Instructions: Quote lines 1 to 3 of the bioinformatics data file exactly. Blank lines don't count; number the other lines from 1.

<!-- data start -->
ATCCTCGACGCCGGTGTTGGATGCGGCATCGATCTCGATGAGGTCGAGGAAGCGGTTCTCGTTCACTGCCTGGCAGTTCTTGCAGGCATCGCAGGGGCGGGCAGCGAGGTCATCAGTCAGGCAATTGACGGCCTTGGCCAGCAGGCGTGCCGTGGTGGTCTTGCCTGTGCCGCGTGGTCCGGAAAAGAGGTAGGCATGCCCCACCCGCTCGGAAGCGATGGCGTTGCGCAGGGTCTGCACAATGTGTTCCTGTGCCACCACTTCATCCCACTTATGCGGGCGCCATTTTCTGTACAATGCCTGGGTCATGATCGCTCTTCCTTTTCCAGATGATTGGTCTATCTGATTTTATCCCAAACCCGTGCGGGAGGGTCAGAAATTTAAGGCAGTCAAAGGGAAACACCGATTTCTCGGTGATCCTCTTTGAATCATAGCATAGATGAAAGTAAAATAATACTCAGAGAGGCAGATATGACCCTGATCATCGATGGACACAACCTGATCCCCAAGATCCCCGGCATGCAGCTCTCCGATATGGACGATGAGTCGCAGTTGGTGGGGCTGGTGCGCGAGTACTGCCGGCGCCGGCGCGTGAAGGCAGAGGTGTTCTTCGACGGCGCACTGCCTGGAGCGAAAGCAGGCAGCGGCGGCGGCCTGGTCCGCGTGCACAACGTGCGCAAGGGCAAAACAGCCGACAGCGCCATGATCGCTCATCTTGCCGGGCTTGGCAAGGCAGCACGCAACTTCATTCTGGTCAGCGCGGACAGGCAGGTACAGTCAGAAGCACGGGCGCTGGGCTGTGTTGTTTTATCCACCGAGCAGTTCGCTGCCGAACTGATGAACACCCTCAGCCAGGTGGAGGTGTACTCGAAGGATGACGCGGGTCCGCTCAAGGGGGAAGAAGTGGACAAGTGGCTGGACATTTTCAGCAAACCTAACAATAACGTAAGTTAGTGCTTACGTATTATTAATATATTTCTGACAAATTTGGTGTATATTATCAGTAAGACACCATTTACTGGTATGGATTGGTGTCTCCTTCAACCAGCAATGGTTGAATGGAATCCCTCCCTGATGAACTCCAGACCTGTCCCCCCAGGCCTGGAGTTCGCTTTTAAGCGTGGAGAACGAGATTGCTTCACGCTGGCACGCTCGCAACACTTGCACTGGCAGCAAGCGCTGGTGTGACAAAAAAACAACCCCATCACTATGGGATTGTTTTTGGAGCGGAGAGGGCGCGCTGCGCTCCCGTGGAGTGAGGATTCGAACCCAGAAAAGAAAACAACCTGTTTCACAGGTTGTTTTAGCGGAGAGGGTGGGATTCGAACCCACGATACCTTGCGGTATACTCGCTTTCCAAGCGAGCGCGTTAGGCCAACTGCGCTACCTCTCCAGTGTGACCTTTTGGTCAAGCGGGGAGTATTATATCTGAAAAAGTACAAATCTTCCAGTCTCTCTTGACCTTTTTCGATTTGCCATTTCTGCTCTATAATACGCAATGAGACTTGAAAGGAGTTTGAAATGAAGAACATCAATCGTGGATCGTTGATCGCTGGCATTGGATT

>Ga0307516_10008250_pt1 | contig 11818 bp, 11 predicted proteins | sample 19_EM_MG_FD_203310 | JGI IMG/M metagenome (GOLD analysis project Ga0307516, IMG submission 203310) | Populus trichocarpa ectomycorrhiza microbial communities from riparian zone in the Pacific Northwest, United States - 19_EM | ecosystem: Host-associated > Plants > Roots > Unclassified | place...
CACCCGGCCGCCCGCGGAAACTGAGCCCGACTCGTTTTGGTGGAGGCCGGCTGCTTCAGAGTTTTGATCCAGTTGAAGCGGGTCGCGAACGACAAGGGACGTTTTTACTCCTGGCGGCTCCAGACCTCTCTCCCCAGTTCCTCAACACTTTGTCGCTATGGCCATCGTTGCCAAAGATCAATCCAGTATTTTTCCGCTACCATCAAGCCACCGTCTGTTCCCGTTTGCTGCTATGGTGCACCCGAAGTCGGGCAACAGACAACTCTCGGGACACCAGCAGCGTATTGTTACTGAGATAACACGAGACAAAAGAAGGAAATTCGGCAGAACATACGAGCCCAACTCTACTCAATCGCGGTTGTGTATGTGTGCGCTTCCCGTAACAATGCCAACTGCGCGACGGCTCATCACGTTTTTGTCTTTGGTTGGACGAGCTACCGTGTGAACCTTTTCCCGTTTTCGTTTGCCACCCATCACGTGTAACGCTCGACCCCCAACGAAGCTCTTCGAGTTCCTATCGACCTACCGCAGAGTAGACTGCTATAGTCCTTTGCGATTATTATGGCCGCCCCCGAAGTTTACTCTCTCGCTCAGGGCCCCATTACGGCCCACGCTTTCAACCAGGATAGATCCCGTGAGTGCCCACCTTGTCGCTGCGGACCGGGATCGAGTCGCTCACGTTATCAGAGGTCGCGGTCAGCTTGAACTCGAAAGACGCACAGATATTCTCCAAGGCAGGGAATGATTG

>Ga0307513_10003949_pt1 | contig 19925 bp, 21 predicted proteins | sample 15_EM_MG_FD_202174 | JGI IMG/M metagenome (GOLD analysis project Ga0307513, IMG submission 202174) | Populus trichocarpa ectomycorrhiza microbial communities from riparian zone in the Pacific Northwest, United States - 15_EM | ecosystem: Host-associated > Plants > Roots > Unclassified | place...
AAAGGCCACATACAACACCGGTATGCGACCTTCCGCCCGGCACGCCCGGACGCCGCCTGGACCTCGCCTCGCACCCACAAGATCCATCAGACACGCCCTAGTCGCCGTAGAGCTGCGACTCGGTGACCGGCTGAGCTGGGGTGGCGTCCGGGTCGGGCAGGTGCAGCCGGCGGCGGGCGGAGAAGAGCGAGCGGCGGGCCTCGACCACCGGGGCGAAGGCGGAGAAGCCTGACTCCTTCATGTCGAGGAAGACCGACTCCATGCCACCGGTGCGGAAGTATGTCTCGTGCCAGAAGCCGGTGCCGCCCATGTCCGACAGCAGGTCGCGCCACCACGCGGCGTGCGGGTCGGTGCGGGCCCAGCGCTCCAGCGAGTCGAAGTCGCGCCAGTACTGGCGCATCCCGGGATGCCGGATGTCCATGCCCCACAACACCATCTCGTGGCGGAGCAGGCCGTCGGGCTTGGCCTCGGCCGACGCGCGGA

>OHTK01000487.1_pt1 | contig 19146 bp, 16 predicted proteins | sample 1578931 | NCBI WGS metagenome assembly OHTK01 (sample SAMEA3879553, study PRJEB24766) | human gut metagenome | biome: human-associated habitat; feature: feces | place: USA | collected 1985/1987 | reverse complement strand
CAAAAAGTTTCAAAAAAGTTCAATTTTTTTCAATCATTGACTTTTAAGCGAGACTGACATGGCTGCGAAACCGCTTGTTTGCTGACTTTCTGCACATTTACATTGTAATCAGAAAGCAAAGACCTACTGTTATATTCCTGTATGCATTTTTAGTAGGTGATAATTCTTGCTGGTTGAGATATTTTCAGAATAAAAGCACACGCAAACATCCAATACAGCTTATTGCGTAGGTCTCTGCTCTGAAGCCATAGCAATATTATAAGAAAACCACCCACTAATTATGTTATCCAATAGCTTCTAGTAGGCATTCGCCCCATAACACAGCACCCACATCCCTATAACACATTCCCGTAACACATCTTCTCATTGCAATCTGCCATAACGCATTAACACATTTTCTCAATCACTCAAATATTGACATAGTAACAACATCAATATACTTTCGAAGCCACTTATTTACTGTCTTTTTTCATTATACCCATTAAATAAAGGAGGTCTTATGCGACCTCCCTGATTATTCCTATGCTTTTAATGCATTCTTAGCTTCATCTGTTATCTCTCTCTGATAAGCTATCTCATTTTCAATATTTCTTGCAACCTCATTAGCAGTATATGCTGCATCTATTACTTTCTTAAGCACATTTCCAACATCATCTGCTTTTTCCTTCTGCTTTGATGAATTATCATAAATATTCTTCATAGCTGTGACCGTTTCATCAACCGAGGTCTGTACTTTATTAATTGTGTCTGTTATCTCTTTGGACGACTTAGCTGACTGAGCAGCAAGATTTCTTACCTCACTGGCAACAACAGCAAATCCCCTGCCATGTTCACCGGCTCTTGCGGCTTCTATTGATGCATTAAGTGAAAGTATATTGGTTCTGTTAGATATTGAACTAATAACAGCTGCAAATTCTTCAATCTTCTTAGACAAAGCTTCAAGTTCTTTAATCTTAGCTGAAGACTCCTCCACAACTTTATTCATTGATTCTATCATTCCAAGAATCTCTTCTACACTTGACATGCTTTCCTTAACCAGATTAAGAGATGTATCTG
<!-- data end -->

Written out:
ATCCTCGACGCCGGTGTTGGATGCGGCATCGATCTCGATGAGGTCGAGGAAGCGGTTCTCGTTCACTGCCTGGCAGTTCTTGCAGGCATCGCAGGGGCGGGCAGCGAGGTCATCAGTCAGGCAATTGACGGCCTTGGCCAGCAGGCGTGCCGTGGTGGTCTTGCCTGTGCCGCGTGGTCCGGAAAAGAGGTAGGCATGCCCCACCCGCTCGGAAGCGATGGCGTTGCGCAGGGTCTGCACAATGTGTTCCTGTGCCACCACTTCATCCCACTTATGCGGGCGCCATTTTCTGTACAATGCCTGGGTCATGATCGCTCTTCCTTTTCCAGATGATTGGTCTATCTGATTTTATCCCAAACCCGTGCGGGAGGGTCAGAAATTTAAGGCAGTCAAAGGGAAACACCGATTTCTCGGTGATCCTCTTTGAATCATAGCATAGATGAAAGTAAAATAATACTCAGAGAGGCAGATATGACCCTGATCATCGATGGACACAACCTGATCCCCAAGATCCCCGGCATGCAGCTCTCCGATATGGACGATGAGTCGCAGTTGGTGGGGCTGGTGCGCGAGTACTGCCGGCGCCGGCGCGTGAAGGCAGAGGTGTTCTTCGACGGCGCACTGCCTGGAGCGAAAGCAGGCAGCGGCGGCGGCCTGGTCCGCGTGCACAACGTGCGCAAGGGCAAAACAGCCGACAGCGCCATGATCGCTCATCTTGCCGGGCTTGGCAAGGCAGCACGCAACTTCATTCTGGTCAGCGCGGACAGGCAGGTACAGTCAGAAGCACGGGCGCTGGGCTGTGTTGTTTTATCCACCGAGCAGTTCGCTGCCGAACTGATGAACACCCTCAGCCAGGTGGAGGTGTACTCGAAGGATGACGCGGGTCCGCTCAAGGGGGAAGAAGTGGACAAGTGGCTGGACATTTTCAGCAAACCTAACAATAACGTAAGTTAGTGCTTACGTATTATTAATATATTTCTGACAAATTTGGTGTATATTATCAGTAAGACACCATTTACTGGTATGGATTGGTGTCTCCTTCAACCAGCAATGGTTGAATGGAATCCCTCCCTGATGAACTCCAGACCTGTCCCCCCAGGCCTGGAGTTCGCTTTTAAGCGTGGAGAACGAGATTGCTTCACGCTGGCACGCTCGCAACACTTGCACTGGCAGCAAGCGCTGGTGTGACAAAAAAACAACCCCATCACTATGGGATTGTTTTTGGAGCGGAGAGGGCGCGCTGCGCTCCCGTGGAGTGAGGATTCGAACCCAGAAAAGAAAACAACCTGTTTCACAGGTTGTTTTAGCGGAGAGGGTGGGATTCGAACCCACGATACCTTGCGGTATACTCGCTTTCCAAGCGAGCGCGTTAGGCCAACTGCGCTACCTCTCCAGTGTGACCTTTTGGTCAAGCGGGGAGTATTATATCTGAAAAAGTACAAATCTTCCAGTCTCTCTTGACCTTTTTCGATTTGCCATTTCTGCTCTATAATACGCAATGAGACTTGAAAGGAGTTTGAAATGAAGAACATCAATCGTGGATCGTTGATCGCTGGCATTGGATT

>Ga0307516_10008250_pt1 | contig 11818 bp, 11 predicted proteins | sample 19_EM_MG_FD_203310 | JGI IMG/M metagenome (GOLD analysis project Ga0307516, IMG submission 203310) | Populus trichocarpa ectomycorrhiza microbial communities from riparian zone in the Pacific Northwest, United States - 19_EM | ecosystem: Host-associated > Plants > Roots > Unclassified | place...
CACCCGGCCGCCCGCGGAAACTGAGCCCGACTCGTTTTGGTGGAGGCCGGCTGCTTCAGAGTTTTGATCCAGTTGAAGCGGGTCGCGAACGACAAGGGACGTTTTTACTCCTGGCGGCTCCAGACCTCTCTCCCCAGTTCCTCAACACTTTGTCGCTATGGCCATCGTTGCCAAAGATCAATCCAGTATTTTTCCGCTACCATCAAGCCACCGTCTGTTCCCGTTTGCTGCTATGGTGCACCCGAAGTCGGGCAACAGACAACTCTCGGGACACCAGCAGCGTATTGTTACTGAGATAACACGAGACAAAAGAAGGAAATTCGGCAGAACATACGAGCCCAACTCTACTCAATCGCGGTTGTGTATGTGTGCGCTTCCCGTAACAATGCCAACTGCGCGACGGCTCATCACGTTTTTGTCTTTGGTTGGACGAGCTACCGTGTGAACCTTTTCCCGTTTTCGTTTGCCACCCATCACGTGTAACGCTCGACCCCCAACGAAGCTCTTCGAGTTCCTATCGACCTACCGCAGAGTAGACTGCTATAGTCCTTTGCGATTATTATGGCCGCCCCCGAAGTTTACTCTCTCGCTCAGGGCCCCATTACGGCCCACGCTTTCAACCAGGATAGATCCCGTGAGTGCCCACCTTGTCGCTGCGGACCGGGATCGAGTCGCTCACGTTATCAGAGGTCGCGGTCAGCTTGAACTCGAAAGACGCACAGATATTCTCCAAGGCAGGGAATGATTG